On 29 May 2014, Reliance Industries Ltd announced it would be acquiring control in Network 18 Media & Investments Ltd, the parent of CNN-IBN, IBN7 and CNBC-TV18.[11] The board of RIL approved funding of up to 40 billion (US$530 million) to Independent Media Trust (IMT), of which RIL is the sole beneficiary, for acquisition of control in Network 18 and its subsidiaries.[12] Subsequently, on 1 July 2014, Sardesai, editor-in-chief of CNN-IBN, along with the entire founding team — editorial and managerial — resigned from the Network18 group.[13]

Personal life

He is married to journalist and author Sagarika Ghose.[14] Sardesai and Ghose have two children, son Ishan, and daughter Tarini.[15]

Controversy

On 30 September 2014, Sardesai was beaten by a group of Indians in the Madison Square of New York, United States. [16]

Sardesai and others were acquitted of defamation by a Hyderabad court in November 2019 after issuing an unconditional apology to IPS officer Rajiv Trivedi for false reporting on his role in the death of Sohrabuddin Sheikh.[17][18]

In January 2021, Sardesai was taken off TV for two weeks by India Today while also cutting his monthly salary for alleging in a retracted tweet that Navreet Singh was killed in a police shooting during 2020–2021 Indian farmers' protest. Delhi Police claimed that his tweet on the cause of death was not accurate and referred to the CCTV footage of the incident of Singh's death.[19][20] Later, Sardesai was booked for sedition over the Republic Day violence and the FIR stated that they shared misinformed news and ‘instigated violence’ on 26 January.[21] Several journalists and politicians who reported about the 2021 Farmers' Republic Day parade were charged with sedition by the Delhi police and 5 state police in the BJP-ruled states.[22] Siddharth Varadarajan called the police FIRs "malicious prosecution".[23][24] Press Club of India (PCI), the Editors’ Guild of India, the Press Association, the Indian Women's Press Corps (IWPC), the Delhi Union of Journalists and the Indian Journalists Union in a joint press conference asked the sedition law to be scrapped.[22][25] Editors Guild of India spoke against invoking of the sedition charge on journalists. The guild termed the FIRs as an "attempt to intimidate, harass, browbeat and stifle the media".[26]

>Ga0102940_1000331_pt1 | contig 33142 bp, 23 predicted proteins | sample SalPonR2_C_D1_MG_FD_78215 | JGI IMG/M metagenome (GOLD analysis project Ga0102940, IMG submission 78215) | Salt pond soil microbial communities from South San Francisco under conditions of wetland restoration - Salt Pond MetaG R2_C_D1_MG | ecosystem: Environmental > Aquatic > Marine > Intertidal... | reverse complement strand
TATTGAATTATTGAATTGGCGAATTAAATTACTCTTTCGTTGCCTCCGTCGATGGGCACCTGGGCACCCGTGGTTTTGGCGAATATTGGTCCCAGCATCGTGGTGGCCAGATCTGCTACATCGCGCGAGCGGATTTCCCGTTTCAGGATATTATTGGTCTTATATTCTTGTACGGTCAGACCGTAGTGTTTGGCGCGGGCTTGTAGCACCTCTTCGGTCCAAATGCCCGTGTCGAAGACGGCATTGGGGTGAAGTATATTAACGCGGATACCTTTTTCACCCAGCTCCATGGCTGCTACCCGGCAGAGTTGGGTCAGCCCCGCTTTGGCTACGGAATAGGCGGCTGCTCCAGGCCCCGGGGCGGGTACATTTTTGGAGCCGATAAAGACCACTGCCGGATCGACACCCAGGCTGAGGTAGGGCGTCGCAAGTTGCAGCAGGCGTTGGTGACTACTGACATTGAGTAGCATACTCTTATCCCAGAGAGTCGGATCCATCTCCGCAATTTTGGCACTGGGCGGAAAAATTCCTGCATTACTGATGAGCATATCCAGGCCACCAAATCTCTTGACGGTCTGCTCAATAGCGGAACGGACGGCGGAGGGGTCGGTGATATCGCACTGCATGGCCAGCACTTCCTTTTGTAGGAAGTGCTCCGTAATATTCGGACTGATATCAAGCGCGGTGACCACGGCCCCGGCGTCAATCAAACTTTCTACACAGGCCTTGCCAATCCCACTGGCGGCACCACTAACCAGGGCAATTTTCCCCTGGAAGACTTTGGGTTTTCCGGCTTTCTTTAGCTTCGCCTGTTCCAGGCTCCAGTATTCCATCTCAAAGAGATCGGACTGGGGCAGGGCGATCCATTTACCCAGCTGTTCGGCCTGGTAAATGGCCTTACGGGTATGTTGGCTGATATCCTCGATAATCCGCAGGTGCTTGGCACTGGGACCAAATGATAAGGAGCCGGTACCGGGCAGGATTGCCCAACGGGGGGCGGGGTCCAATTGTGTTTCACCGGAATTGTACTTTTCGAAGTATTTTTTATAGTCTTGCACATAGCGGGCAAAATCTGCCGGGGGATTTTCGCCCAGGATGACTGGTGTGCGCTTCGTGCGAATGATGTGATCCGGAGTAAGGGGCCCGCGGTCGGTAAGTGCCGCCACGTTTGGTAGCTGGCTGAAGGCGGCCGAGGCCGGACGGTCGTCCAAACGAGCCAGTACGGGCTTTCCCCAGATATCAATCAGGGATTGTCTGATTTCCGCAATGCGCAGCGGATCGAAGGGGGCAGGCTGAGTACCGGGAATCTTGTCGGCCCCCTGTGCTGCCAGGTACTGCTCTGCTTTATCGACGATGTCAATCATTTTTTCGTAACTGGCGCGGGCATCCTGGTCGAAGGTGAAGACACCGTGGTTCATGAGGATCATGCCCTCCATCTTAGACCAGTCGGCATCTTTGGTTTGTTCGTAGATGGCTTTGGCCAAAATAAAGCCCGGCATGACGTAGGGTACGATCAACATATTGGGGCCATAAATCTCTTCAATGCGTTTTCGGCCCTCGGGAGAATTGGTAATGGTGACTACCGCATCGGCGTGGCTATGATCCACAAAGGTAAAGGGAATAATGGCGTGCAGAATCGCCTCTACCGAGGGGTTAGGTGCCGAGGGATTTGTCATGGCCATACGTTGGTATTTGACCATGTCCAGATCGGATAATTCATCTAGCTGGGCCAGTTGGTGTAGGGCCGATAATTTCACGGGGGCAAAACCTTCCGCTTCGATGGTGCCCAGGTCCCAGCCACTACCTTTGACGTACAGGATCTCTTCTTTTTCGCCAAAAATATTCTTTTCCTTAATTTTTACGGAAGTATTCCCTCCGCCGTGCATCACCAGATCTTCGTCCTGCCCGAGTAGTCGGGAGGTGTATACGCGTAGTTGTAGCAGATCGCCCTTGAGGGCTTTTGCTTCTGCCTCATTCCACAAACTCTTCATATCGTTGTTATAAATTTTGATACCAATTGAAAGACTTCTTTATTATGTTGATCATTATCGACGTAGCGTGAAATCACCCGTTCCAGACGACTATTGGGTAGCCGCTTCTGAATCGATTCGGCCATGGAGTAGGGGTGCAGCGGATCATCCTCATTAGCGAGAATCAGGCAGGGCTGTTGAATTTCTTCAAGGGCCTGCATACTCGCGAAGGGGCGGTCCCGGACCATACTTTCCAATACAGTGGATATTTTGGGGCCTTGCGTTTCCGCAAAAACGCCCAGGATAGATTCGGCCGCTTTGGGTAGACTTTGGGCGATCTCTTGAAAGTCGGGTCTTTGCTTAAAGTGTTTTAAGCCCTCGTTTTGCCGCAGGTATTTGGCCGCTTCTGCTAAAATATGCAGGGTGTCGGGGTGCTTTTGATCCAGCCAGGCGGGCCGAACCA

Awards